Mason Raymond is producing points for the Toronto Maple Leafs at roughly the same rate of his career season, 2009-10, when he posted 53 points in a full season. He has eleven goals and 15 assists for 26 points on the year, which is roughly the same pace. He may prove to be one of the more surprising stories on the Leafs this year.
Although Raymond is capable of scoring at roughly a 50-point pace, he has only managed to do so one other time in his career. He works very hard and is always present around the net, so it would be excellent if he could keep up his offensive production this year.
Raymond knows that he won’t draw as much attention from NHL defenders as, say, more accomplished scorers such as Phil Kessel, James Van Riemsdyk and Joffrey Lupul. This can be key to his establishing a net-front presence because it allows him to set up less obviously than other stars (something he became good at playing in Vancouver as well).
Raymond continues to surprise this year, as he has been able to find the net much more often than Toronto management probably ever could have hoped for. Of course, overproducing has never been a problem in the NHL, it is when you under produce that you begin to draw the ire of those who watch you play. Raymond’s 11 goals are above and beyond what the coaching staff could have expected from him, they place him in a tie with Nazem Kadri for fourth on the team, just behind Joffrey Lupul.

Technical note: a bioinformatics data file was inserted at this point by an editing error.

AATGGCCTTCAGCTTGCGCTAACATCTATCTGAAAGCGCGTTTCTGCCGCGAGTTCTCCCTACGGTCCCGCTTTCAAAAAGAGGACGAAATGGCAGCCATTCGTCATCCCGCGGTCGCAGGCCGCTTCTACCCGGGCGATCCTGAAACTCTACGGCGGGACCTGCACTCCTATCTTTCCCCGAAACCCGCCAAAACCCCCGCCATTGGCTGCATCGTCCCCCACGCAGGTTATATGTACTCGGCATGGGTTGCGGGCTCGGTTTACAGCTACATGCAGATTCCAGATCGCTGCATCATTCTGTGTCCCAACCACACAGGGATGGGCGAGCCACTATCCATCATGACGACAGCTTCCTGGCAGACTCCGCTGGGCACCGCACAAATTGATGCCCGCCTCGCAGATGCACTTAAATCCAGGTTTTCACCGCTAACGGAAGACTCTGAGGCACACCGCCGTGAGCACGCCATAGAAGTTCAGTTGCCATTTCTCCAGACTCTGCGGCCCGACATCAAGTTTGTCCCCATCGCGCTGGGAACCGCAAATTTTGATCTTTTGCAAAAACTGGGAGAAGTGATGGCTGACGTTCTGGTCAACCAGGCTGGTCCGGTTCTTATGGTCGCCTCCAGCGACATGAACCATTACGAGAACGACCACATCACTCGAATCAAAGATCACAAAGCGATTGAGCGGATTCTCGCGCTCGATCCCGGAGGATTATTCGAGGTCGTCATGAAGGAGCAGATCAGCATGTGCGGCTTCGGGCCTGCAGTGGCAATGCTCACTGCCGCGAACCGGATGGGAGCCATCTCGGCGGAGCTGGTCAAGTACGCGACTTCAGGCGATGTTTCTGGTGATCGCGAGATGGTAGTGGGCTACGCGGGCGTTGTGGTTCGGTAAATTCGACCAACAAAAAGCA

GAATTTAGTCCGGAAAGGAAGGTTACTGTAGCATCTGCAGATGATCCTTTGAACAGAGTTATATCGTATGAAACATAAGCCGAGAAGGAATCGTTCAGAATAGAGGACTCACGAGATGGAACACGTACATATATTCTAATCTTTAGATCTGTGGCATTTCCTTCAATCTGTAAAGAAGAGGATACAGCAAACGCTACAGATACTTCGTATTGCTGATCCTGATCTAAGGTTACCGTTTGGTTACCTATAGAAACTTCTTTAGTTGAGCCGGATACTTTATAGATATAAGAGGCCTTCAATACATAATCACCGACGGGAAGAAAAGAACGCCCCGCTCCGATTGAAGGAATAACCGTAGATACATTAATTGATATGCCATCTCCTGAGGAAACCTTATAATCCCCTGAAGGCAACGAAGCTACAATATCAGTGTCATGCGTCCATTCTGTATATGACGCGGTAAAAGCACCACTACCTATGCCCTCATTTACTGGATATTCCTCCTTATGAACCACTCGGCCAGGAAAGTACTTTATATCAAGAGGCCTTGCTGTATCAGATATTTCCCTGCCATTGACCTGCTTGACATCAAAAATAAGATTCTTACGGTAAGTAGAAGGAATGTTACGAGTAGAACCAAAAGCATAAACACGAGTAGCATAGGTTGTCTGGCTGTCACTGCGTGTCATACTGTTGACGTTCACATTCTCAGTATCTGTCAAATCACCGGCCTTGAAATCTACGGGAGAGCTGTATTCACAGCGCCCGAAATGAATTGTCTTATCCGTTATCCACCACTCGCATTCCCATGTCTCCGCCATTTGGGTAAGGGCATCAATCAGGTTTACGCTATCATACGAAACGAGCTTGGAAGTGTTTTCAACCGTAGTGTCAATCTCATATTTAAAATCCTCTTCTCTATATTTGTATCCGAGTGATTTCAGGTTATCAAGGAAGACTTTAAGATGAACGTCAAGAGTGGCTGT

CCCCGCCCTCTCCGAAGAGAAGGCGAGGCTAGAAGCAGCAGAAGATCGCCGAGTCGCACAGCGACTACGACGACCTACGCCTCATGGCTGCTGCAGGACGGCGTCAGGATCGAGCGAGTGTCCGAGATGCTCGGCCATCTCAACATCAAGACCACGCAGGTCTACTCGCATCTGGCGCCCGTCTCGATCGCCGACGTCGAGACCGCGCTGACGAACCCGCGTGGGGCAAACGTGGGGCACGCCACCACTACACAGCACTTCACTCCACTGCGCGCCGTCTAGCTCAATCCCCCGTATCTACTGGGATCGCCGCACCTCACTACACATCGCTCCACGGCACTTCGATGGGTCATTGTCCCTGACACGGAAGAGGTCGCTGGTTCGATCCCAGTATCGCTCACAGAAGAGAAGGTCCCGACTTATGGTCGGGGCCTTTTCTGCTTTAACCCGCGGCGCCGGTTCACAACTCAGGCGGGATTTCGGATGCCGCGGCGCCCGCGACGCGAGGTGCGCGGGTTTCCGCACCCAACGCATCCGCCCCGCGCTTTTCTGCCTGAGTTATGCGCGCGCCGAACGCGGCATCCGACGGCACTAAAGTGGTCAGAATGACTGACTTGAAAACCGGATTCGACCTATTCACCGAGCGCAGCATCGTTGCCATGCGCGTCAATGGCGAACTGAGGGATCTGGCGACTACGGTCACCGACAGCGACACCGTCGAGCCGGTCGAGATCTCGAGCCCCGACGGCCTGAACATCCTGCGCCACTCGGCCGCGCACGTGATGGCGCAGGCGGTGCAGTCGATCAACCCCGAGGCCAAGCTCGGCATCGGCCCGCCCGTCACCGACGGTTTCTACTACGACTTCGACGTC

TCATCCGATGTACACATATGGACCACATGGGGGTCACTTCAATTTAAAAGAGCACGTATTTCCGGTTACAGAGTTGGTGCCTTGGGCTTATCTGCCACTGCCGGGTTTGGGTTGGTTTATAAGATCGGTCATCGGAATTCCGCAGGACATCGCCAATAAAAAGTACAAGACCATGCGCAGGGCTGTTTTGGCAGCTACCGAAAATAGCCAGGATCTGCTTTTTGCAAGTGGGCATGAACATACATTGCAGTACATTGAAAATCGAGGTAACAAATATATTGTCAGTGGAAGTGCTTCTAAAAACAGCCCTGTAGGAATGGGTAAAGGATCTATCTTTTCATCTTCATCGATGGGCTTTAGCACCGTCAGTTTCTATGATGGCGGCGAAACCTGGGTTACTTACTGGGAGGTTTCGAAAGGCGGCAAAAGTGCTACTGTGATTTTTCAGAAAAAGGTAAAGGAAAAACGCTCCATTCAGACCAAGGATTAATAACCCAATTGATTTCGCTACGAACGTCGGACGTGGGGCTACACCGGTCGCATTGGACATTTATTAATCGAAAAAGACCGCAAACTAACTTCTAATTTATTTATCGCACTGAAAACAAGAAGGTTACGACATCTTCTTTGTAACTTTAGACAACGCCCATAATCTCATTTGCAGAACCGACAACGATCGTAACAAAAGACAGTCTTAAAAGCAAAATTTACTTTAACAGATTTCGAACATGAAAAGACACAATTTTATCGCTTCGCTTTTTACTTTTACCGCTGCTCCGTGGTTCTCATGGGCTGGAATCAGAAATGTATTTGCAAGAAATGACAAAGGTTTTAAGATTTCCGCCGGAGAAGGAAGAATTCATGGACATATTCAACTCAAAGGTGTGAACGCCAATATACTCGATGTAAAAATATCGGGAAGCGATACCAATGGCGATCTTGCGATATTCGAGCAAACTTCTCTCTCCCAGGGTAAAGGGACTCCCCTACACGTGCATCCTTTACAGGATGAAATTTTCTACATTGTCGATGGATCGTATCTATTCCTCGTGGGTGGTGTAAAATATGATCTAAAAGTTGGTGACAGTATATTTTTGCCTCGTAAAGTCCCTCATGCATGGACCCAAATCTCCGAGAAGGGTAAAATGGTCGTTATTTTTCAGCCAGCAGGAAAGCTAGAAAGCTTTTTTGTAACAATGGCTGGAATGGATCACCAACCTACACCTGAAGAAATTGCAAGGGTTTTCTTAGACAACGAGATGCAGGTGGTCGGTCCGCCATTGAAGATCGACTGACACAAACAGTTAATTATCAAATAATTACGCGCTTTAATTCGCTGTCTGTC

I find that it always pays for a playoff-bound team to have scoring from unexpected sources. Raymond has been able to create and covert chances that are extremely helpful to his team, including timely goals that change the momentum in games. He has been one of the more efficient Leafs forwards so far this year.
Raymond has also proven himself in the postseason, experience which definitely helps his stock for the Leafs. Though the Canucks never did win the Cup, it is certainly relevant for the Leafs, who would love to make a deep playoff run this season after last year’s heartbreaking loss to the Bruins.
Raymond’s speed is probably his best asset in terms of creating scoring chances. He can often be found either in the corners or behind the net, trying to find holes in the opposing defense that can subsequently be exposed. His speed during the rush often creates odd-man chances and is a large part of the counterattacking offense for the Leafs, whose style is appropriate for a team that is often outshot.
Skilled teams like the Leafs need diggers like Raymond, who can get the puck out of the corner and create assists, as well as bang home rebounds and create traffic.
Raymond is also very helpful as a pest, who can often get too close to the opposing team’s goalie for comfort. He can take advantage of all these skills if the Leafs qualify for the playoffs.